“Don’t worry about it,” Sam told me. “She’s just being protective of you.”

I found out a couple weeks ago that I’m not the only person J is protective of–she’s also very protective of our good friend A. When people first meet A, they think he’s an asshole of epic proportions. That’s what Sam and I thought at first, too, but after we got to know him, we found out that he really isn’t. He just rubs people the wrong way at first. Anyway, I teased J about my bitch warning label, and she told me that she has started telling new people that A isn’t really an asshole, to just get to know him.

“I love you guys. I am protective–I want other people to get to know you like I do.”

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Baby Girl’s Birth Story

In less than a week, I’ll have a one-year-old. As such, I wanted to take the time to sit down and write out her birth story, from the time we decided to try for a baby to, well, having the baby. This is really more for myself, hence the length (so I don’t forget too many details later), but you’re welcome to read about Baby Girl’s journey to this world.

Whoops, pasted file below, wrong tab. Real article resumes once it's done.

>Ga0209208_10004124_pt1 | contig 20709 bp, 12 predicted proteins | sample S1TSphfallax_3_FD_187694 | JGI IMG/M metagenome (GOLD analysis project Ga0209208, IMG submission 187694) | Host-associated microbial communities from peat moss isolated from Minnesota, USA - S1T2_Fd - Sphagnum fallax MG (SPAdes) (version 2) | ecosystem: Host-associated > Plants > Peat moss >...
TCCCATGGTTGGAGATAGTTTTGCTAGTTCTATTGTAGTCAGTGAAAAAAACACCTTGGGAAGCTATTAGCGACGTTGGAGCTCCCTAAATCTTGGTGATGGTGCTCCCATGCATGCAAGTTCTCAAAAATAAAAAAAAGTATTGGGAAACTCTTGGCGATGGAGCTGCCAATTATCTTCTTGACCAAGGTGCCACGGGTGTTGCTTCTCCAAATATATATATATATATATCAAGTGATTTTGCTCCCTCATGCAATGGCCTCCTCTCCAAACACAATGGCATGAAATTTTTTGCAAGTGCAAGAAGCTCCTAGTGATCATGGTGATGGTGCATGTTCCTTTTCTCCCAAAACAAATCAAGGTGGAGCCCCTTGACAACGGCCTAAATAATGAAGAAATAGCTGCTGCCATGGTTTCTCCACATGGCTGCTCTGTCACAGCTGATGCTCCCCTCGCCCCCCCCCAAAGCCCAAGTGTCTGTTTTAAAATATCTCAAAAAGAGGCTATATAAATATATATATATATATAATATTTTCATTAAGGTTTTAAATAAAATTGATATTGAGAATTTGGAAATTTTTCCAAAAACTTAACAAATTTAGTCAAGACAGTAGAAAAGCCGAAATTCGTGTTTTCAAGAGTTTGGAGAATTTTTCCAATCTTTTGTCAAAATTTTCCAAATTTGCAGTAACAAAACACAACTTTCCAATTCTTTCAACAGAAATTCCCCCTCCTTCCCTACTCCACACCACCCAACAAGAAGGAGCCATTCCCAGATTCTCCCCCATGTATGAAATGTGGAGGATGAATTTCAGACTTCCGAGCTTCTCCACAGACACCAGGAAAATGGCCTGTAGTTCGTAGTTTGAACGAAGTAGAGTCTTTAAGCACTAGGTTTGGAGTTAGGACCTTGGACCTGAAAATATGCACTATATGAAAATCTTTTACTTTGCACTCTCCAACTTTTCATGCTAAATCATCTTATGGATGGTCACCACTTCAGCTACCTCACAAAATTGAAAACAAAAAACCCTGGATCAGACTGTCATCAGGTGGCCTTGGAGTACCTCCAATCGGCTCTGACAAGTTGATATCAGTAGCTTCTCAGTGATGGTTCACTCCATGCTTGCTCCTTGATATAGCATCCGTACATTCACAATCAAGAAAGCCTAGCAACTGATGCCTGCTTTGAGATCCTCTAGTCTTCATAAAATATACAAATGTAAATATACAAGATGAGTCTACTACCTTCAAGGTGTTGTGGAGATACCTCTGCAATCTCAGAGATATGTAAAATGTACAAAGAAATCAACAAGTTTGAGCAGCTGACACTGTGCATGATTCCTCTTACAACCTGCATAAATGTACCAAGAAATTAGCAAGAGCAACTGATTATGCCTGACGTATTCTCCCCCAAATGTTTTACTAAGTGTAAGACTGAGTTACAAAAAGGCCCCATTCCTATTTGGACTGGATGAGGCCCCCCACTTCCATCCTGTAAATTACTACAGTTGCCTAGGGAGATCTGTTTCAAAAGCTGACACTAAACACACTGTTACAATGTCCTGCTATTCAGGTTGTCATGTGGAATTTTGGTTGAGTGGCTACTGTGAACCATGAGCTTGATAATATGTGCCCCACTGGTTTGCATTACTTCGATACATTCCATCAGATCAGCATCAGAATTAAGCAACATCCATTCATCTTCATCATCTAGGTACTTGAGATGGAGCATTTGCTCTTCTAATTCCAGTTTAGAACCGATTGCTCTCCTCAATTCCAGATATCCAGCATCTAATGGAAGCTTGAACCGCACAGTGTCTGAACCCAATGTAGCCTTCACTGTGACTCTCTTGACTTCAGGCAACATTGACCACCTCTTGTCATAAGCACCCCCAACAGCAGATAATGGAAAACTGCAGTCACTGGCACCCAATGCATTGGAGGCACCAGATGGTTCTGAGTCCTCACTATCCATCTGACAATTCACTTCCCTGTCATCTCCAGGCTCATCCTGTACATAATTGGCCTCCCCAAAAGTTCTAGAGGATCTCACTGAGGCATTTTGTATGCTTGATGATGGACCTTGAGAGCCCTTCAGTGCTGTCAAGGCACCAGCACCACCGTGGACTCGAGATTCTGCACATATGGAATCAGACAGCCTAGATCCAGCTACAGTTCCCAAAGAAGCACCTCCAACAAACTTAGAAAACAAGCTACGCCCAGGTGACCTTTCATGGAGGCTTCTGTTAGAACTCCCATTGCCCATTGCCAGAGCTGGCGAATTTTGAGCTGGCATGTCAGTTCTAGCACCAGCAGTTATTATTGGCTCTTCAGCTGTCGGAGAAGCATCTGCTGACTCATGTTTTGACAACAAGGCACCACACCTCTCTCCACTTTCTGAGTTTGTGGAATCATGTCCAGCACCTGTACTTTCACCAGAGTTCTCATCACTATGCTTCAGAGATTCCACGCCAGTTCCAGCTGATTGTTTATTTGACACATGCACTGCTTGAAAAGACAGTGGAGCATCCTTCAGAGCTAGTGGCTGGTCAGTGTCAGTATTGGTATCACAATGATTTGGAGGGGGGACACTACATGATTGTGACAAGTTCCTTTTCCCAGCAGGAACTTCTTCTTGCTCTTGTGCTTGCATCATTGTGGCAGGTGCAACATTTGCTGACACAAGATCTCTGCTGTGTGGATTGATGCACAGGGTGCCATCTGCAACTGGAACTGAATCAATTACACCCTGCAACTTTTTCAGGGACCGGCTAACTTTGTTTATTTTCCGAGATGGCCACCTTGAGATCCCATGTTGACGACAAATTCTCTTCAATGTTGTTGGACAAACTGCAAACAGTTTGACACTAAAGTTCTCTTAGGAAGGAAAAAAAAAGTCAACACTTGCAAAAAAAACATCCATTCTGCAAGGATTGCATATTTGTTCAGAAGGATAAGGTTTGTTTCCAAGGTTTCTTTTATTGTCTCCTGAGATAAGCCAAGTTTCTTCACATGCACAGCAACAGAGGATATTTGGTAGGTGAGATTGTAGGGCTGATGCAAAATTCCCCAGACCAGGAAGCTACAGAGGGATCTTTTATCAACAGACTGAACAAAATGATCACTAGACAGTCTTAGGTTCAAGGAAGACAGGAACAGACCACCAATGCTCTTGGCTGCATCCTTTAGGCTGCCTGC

To sound all clichey, it’s hard to believe how fast this year has gone by. Or that it has been almost two years since we decided to try for another kid.

My husband was not sold on trying to have another kid. He didn’t really embrace the idea of another kid until after the positive pregnancy test. At that point we had Little Man and two losses, both of which hit Sam really hard. Not that they wouldn’t hit anyone hard, but he’s one of those guys who takes it super hard when he sees his wife struggling, when he can’t do anything to fix things. So on top of his own grief, there was that, making things tougher for him.

I understood why he was hesitant. I was hesitant too, but I was still willing to risk the possibility of further pain to have another kid.

“How many times are you willing to try?” I asked him after he finally agreed. With a 33 percent success rate at that point, I had already accepted that we would probably have a loss.

“What? Just once. If we lose that one, I don’t want to try again. What were you thinking?”

“Three times.”

He shook his head. “No, that’s too much.”

“Let’s just see how things go.”

After I had my IUD out, I figured it would take a while to get pregnant, since what I read indicated 6 to 12 months on average before conception. Not for us–it took two months of trying before that positive pregnancy test (and the five more after it, just to make sure). The only “issue” with getting pregnant so quickly was Zoloft. My OB had suggested I drop Zoloft and stay on Wellbutrin, and I had been decreasing the dosage but hadn’t weaned off completely since I thought I had time, so I had to rush that.